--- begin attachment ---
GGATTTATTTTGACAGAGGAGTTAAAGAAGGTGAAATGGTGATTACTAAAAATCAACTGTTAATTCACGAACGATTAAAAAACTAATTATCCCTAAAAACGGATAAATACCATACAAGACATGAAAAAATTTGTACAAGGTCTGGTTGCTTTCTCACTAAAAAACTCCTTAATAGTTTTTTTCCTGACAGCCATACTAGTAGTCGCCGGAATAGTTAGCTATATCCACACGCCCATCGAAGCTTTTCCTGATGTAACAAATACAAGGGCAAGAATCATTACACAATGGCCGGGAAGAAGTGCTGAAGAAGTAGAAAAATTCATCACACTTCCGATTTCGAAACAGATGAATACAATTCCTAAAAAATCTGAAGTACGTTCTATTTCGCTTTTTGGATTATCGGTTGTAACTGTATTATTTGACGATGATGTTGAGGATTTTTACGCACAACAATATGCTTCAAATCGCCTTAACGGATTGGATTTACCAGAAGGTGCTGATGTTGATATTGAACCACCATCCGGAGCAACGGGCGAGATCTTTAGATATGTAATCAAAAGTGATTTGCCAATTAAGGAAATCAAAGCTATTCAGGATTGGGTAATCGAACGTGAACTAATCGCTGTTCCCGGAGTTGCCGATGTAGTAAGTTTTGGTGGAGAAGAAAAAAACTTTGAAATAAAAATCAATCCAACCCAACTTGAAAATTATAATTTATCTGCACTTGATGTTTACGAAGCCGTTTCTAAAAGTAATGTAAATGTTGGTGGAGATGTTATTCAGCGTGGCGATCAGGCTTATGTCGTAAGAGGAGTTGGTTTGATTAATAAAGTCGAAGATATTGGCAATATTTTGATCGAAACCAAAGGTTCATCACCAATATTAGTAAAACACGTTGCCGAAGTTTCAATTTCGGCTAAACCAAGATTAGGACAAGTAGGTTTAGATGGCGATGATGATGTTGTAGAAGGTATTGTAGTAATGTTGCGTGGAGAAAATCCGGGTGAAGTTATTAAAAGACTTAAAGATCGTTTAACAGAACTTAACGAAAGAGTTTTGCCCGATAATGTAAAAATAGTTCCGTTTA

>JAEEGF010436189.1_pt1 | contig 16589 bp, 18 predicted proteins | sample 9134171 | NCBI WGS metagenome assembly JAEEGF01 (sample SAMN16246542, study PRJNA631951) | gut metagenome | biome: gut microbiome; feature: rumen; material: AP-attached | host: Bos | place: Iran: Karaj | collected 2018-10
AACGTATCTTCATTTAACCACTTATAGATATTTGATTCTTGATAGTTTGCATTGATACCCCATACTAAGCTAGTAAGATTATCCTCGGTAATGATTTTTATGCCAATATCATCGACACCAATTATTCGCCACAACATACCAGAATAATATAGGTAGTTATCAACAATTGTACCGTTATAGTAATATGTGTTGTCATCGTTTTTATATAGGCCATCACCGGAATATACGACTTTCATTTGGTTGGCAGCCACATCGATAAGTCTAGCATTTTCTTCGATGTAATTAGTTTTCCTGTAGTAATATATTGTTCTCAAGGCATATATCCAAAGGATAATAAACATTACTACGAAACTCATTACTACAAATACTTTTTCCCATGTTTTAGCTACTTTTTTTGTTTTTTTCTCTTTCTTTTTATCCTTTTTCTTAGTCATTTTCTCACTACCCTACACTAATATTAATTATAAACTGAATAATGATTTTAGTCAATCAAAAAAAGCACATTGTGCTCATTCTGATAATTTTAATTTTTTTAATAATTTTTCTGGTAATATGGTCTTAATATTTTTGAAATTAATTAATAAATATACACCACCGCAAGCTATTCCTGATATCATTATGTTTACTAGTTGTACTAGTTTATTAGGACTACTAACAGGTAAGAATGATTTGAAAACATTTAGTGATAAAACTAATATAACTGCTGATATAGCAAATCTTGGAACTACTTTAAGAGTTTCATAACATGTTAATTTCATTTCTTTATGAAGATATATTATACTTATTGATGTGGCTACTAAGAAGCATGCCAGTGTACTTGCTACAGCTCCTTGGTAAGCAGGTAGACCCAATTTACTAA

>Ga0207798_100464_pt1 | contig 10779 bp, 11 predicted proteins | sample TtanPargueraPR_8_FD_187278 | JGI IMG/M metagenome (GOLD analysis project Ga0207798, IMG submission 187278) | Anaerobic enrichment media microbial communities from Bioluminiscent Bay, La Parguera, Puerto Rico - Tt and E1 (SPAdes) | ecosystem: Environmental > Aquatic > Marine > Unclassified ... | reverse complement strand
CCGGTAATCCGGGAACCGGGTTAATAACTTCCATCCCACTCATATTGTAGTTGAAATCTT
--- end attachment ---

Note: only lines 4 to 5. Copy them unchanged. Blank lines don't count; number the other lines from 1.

>Ga0207798_100464_pt1 | contig 10779 bp, 11 predicted proteins | sample TtanPargueraPR_8_FD_187278 | JGI IMG/M metagenome (GOLD analysis project Ga0207798, IMG submission 187278) | Anaerobic enrichment media microbial communities from Bioluminiscent Bay, La Parguera, Puerto Rico - Tt and E1 (SPAdes) | ecosystem: Environmental > Aquatic > Marine > Unclassified ... | reverse complement strand
CCGGTAATCCGGGAACCGGGTTAATAACTTCCATCCCACTCATATTGTAGTTGAAATCTT